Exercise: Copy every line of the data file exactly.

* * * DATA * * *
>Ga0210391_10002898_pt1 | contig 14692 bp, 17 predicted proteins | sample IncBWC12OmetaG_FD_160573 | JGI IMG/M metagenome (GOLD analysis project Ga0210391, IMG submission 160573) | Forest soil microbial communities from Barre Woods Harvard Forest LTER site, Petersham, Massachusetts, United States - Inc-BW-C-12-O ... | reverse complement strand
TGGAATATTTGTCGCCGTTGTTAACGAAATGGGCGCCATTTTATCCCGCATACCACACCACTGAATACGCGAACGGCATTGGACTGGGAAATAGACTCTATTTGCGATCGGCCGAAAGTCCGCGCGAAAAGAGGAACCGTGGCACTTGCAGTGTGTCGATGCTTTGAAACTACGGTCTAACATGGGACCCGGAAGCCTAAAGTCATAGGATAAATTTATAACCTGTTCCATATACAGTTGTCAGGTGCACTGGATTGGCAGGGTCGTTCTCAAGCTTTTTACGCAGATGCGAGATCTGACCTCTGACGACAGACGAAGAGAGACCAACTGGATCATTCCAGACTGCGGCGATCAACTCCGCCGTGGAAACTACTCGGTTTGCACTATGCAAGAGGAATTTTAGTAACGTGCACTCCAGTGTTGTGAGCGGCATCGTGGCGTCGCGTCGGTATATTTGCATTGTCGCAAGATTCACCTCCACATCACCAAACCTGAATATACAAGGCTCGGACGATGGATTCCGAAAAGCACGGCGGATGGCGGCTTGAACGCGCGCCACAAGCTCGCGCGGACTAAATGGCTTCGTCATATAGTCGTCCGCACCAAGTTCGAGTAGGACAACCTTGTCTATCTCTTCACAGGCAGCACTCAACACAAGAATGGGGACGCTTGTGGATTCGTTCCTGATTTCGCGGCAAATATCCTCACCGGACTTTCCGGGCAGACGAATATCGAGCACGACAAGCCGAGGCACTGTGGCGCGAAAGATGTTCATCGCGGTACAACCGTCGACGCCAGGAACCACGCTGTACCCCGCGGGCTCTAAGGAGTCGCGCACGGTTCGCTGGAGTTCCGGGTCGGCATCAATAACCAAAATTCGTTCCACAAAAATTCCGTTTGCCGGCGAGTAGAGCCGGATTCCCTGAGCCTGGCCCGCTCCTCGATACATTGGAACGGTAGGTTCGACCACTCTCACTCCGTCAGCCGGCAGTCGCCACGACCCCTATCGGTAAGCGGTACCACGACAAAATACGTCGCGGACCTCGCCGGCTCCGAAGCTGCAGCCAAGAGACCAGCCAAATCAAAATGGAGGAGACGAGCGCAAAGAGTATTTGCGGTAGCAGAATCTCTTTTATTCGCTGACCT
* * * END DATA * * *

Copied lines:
>Ga0210391_10002898_pt1 | contig 14692 bp, 17 predicted proteins | sample IncBWC12OmetaG_FD_160573 | JGI IMG/M metagenome (GOLD analysis project Ga0210391, IMG submission 160573) | Forest soil microbial communities from Barre Woods Harvard Forest LTER site, Petersham, Massachusetts, United States - Inc-BW-C-12-O ... | reverse complement strand
TGGAATATTTGTCGCCGTTGTTAACGAAATGGGCGCCATTTTATCCCGCATACCACACCACTGAATACGCGAACGGCATTGGACTGGGAAATAGACTCTATTTGCGATCGGCCGAAAGTCCGCGCGAAAAGAGGAACCGTGGCACTTGCAGTGTGTCGATGCTTTGAAACTACGGTCTAACATGGGACCCGGAAGCCTAAAGTCATAGGATAAATTTATAACCTGTTCCATATACAGTTGTCAGGTGCACTGGATTGGCAGGGTCGTTCTCAAGCTTTTTACGCAGATGCGAGATCTGACCTCTGACGACAGACGAAGAGAGACCAACTGGATCATTCCAGACTGCGGCGATCAACTCCGCCGTGGAAACTACTCGGTTTGCACTATGCAAGAGGAATTTTAGTAACGTGCACTCCAGTGTTGTGAGCGGCATCGTGGCGTCGCGTCGGTATATTTGCATTGTCGCAAGATTCACCTCCACATCACCAAACCTGAATATACAAGGCTCGGACGATGGATTCCGAAAAGCACGGCGGATGGCGGCTTGAACGCGCGCCACAAGCTCGCGCGGACTAAATGGCTTCGTCATATAGTCGTCCGCACCAAGTTCGAGTAGGACAACCTTGTCTATCTCTTCACAGGCAGCACTCAACACAAGAATGGGGACGCTTGTGGATTCGTTCCTGATTTCGCGGCAAATATCCTCACCGGACTTTCCGGGCAGACGAATATCGAGCACGACAAGCCGAGGCACTGTGGCGCGAAAGATGTTCATCGCGGTACAACCGTCGACGCCAGGAACCACGCTGTACCCCGCGGGCTCTAAGGAGTCGCGCACGGTTCGCTGGAGTTCCGGGTCGGCATCAATAACCAAAATTCGTTCCACAAAAATTCCGTTTGCCGGCGAGTAGAGCCGGATTCCCTGAGCCTGGCCCGCTCCTCGATACATTGGAACGGTAGGTTCGACCACTCTCACTCCGTCAGCCGGCAGTCGCCACGACCCCTATCGGTAAGCGGTACCACGACAAAATACGTCGCGGACCTCGCCGGCTCCGAAGCTGCAGCCAAGAGACCAGCCAAATCAAAATGGAGGAGACGAGCGCAAAGAGTATTTGCGGTAGCAGAATCTCTTTTATTCGCTGACCT